Search tips
Search criteria

Results 1-25 (1024)

Clipboard (0)

Select a Filter Below

more »
Year of Publication
more »
1.  GWAS and admixture mapping identify different asthma-associated loci in Latinos: The GALA II Study 
Asthma is a complex disease with both genetic and environmental causes. Genome-wide association studies of asthma have mostly involved European populations and replication of positive associations has been inconsistent.
To identify asthma-associated genes in a large Latino population with genome-wide association analysis and admixture mapping.
Latino children with asthma (n = 1,893) and healthy controls (n = 1,881) were recruited from five sites in the United States: Puerto Rico, New York, Chicago, Houston, and the San Francisco Bay Area. Subjects were genotyped on an Affymetrix World Array IV chip. We performed genome-wide association and admixture mapping to identify asthma-associated loci.
We identified a significant association between ancestry and asthma at 6p21 (lowest p-value: rs2523924, p < 5 × 10−6). This association replicates in a meta-analysis of the EVE Asthma Consortium (p = 0.01). Fine mapping of the region in this study and the EVE Asthma Consortium suggests an association between PSORS1C1 and asthma. We confirmed the strong allelic association between the 17q21 asthma in Latinos (IKZF3, lowest p-value: rs90792, OR: 0.67, 95% CI 0.61 – 0.75, p = 6 × 10−13) and replicated associations in several genes that had previously been associated with asthma in genome-wide association studies.
Admixture mapping and genome-wide association are complementary techniques that provide evidence for multiple asthma-associated loci in Latinos. Admixture mapping identifies a novel locus on 6p21 that replicates in a meta-analysis of several Latino populations, while genome-wide association confirms the previously identified locus on 17q21.
PMCID: PMC4085159  PMID: 24406073
Asthma; Latinos; Admixture Mapping; Genome-wide Association Study; Local Ancestry; 17q21; 6p21
2.  Winter birth in inner city asthmatic children is associated with increased food allergen sensitization risk 
PMCID: PMC4119828  PMID: 24954275
asthma; vitamin D; food allergy; peanut; milk; egg; wheat; soy; inner city
3.  Prevalence of allergic sensitization in the U.S.: Results from the National Health and Nutrition Examination Survey (NHANES) 2005–2006 
Allergic sensitization is an important risk factor for the development of atopic disease. The National Health and Nutrition Examination Survey (NHANES) 2005–2006 provides the most comprehensive information on IgE-mediated sensitization in the general US population.
We investigated clustering, sociodemographic and regional patterns of allergic sensitization and examined risk factors associated with IgE-mediated sensitization.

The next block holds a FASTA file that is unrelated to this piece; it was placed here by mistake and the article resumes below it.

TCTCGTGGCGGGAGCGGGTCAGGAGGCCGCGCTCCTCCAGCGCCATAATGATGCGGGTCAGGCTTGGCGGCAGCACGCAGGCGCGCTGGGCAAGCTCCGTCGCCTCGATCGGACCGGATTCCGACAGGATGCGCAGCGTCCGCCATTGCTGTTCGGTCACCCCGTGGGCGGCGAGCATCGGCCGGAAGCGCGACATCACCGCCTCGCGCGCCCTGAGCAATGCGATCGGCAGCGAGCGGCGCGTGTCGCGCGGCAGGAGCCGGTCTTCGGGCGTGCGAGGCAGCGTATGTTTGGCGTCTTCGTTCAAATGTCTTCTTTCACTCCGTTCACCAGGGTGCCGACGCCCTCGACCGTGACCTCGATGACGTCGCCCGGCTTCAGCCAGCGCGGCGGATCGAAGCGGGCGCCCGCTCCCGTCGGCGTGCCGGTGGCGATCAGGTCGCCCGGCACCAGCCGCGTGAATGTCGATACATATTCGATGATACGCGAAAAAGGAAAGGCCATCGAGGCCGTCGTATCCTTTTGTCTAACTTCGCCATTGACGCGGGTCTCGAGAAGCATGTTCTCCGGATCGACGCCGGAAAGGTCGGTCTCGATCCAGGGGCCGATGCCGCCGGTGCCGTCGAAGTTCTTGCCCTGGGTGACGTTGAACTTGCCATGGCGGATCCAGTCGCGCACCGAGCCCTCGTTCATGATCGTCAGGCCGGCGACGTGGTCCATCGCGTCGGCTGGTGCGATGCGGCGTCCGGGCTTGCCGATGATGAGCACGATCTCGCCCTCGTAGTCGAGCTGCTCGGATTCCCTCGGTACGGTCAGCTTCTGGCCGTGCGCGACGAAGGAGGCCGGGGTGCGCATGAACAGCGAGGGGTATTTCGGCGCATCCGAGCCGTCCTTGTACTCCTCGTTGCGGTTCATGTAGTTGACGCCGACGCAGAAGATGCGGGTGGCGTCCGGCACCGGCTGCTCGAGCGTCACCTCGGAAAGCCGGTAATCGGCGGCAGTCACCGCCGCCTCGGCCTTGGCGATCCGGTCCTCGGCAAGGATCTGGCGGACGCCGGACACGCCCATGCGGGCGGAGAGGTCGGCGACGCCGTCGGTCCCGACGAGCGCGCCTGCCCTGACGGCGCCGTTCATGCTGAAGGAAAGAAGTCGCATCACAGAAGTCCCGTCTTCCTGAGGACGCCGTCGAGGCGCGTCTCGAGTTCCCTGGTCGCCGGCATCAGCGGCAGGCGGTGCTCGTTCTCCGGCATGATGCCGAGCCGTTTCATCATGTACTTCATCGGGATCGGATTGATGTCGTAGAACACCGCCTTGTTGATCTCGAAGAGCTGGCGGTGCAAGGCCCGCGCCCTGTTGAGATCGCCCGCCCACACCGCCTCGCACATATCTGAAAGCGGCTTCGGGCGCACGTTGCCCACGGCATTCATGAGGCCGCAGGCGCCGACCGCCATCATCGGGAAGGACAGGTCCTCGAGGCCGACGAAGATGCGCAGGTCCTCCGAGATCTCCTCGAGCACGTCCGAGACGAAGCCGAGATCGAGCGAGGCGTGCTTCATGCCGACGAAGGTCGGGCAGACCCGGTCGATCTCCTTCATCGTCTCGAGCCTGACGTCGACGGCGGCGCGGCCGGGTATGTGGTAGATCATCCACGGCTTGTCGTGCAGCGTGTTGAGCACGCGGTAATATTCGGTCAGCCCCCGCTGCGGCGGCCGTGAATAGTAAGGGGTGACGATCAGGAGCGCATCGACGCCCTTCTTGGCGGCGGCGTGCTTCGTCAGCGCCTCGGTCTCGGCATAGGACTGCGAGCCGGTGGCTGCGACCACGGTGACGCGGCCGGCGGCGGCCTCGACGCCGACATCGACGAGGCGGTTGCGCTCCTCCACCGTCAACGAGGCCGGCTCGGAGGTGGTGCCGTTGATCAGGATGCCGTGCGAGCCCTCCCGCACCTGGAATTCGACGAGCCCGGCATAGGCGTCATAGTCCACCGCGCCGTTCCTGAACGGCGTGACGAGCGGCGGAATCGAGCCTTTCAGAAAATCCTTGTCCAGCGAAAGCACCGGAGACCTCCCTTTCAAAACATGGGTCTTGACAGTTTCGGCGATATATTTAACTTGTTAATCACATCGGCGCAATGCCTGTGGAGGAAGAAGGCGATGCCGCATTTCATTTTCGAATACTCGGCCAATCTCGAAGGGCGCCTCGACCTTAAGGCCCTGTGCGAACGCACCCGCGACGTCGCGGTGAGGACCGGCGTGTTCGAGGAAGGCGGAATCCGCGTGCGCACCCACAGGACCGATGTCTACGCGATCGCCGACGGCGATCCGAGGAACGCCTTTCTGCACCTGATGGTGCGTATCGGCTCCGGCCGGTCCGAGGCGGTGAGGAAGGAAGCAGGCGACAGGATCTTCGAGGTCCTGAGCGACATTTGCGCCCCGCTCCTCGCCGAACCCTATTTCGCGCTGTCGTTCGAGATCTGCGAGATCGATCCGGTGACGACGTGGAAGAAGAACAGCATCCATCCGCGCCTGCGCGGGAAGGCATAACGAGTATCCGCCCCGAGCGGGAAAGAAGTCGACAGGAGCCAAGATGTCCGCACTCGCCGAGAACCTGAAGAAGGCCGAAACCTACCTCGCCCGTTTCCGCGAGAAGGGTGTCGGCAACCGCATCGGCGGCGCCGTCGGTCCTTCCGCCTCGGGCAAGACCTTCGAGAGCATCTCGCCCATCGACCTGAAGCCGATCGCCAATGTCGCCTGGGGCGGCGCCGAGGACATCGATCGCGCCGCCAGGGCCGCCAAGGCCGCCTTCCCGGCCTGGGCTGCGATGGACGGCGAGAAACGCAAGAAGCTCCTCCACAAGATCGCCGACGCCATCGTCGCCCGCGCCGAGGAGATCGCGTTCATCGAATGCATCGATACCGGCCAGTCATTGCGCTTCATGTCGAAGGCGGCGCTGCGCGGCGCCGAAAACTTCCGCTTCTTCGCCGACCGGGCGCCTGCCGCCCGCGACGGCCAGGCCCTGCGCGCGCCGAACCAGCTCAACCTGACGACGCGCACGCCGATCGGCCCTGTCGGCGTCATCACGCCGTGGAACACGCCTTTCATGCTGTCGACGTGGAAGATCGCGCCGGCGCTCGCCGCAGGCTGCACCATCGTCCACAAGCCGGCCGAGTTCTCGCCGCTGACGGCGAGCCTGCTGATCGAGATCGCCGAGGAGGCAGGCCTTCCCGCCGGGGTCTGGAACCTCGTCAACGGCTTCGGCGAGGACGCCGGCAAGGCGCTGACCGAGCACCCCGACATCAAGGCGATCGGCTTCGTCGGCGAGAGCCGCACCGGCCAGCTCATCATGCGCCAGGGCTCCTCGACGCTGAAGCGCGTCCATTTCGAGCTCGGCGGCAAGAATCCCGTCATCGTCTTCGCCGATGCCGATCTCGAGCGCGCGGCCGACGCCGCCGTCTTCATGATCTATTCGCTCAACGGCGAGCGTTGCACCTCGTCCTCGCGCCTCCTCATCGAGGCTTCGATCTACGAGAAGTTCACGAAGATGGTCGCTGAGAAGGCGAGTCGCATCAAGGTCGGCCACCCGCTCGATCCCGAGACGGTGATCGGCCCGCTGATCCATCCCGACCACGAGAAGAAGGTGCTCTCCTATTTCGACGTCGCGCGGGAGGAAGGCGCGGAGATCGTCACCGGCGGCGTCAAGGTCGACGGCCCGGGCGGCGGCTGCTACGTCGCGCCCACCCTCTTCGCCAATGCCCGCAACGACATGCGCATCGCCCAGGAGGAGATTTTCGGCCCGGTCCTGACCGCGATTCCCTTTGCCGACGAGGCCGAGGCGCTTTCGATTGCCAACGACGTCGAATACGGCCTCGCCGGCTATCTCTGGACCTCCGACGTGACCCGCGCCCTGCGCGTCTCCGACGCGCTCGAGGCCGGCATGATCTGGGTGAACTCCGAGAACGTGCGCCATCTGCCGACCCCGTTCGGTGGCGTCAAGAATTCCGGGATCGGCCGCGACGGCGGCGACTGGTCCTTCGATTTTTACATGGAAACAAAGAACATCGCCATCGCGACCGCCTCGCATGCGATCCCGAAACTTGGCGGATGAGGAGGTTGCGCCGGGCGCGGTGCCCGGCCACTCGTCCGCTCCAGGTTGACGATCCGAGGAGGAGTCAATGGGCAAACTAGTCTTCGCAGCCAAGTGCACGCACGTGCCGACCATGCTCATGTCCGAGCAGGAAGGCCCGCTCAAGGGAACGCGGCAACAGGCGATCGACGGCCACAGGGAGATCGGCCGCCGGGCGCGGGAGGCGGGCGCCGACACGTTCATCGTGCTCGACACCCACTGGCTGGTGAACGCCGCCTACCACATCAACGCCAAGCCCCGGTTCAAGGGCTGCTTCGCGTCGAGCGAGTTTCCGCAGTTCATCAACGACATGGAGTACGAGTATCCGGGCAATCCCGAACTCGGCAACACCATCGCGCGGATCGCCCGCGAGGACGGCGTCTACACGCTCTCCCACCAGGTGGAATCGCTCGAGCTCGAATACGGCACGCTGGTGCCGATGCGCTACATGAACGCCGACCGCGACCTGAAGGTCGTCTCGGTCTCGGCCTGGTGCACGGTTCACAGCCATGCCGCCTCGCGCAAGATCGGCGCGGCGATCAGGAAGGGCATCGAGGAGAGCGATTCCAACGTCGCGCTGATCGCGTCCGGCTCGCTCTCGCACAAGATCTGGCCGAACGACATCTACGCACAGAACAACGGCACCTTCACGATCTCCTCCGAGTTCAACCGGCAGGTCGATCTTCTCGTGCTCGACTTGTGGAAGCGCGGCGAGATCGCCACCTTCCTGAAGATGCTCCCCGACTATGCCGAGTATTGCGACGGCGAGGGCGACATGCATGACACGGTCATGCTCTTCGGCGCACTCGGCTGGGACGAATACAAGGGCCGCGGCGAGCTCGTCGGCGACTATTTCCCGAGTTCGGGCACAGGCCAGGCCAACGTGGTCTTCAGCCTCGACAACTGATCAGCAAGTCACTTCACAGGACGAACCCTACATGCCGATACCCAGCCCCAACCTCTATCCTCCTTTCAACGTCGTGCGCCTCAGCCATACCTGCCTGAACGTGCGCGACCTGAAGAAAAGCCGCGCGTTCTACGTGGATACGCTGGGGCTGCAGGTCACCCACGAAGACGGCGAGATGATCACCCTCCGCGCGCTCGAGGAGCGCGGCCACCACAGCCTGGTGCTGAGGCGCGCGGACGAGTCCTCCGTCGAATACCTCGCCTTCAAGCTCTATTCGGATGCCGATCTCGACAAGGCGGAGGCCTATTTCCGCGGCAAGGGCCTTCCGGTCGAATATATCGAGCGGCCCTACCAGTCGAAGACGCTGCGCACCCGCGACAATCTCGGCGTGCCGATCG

Data for this cross-sectional analysis were obtained from NHANES 2005–2006. Participants aged ≥1 year (N=9440) were tested for sIgEs to inhalant and food allergens; participants ≥6 years were tested for 19 sIgEs, and children aged 1–5 years for 9 sIgEs. Serum samples were analyzed using the ImmunoCAP System. Information on demographics and participant characteristics was collected by questionnaire.
Of the study population aged 6 and older, 44.6% had detectable sIgEs, while 36.2% of children aged 1–5 years were sensitized to ≥1 allergen. Allergen-specific IgEs clustered into 7 groups that might have largely reflected biological cross-reactivity. Although sensitization to individual allergens and allergen types showed regional variation, the overall prevalence of sensitization did not differ across census regions, except in early childhood. In multivariate modeling, young age, male gender, non-Hispanic black race/ethnicity, geographic location (census region), and reported pet avoidance measures were most consistently associated with IgE-mediated sensitization.
The overall prevalence of allergic sensitization does not vary across US census regions, except in early life, although allergen-specific sensitization differs by sociodemographic and regional factors. Biological cross-reactivity may be an important, but not a sole, contributor to the clustering of allergen-specific IgEs.
Clinical implications
IgE-mediated sensitization shows clustering patterns and differs by sociodemographic and regional factors, but the overall prevalence of sensitization may not vary across US census regions.
PMCID: PMC4119838  PMID: 24522093
allergen; allergy; allergic sensitization; serum IgE
4.  Effects of rhinovirus species on viral replication and cytokine production 
Epidemiological studies provide evidence of differential virulence of rhinovirus (RV) species. We recently reported that RV-A and RV-C induced more severe illnesses than RV-B, suggesting that the biology of RV-B might be different from RV-A or RV-C.
To test the hypothesis that RV-B has lower replication and induces lesser cytokine responses than RV-A or RV-C.
We cloned full-length cDNA of RV-A16, A36, B52, B72, C2, C15 and C41 from clinical samples, and grew clinical isolates of RV-A7 and B6 in cultured cells. Sinus epithelial cells were differentiated at air-liquid interface. We tested for differences in viral replication in epithelial cells after infection with purified viruses (108 RNA copies) and measured virus load by quantitative RT-PCR. We measured lactate dehydrogenase (LDH) concentration as a marker of cellular cytotoxicity, and cytokine/chemokine secretion by multiplex ELISA.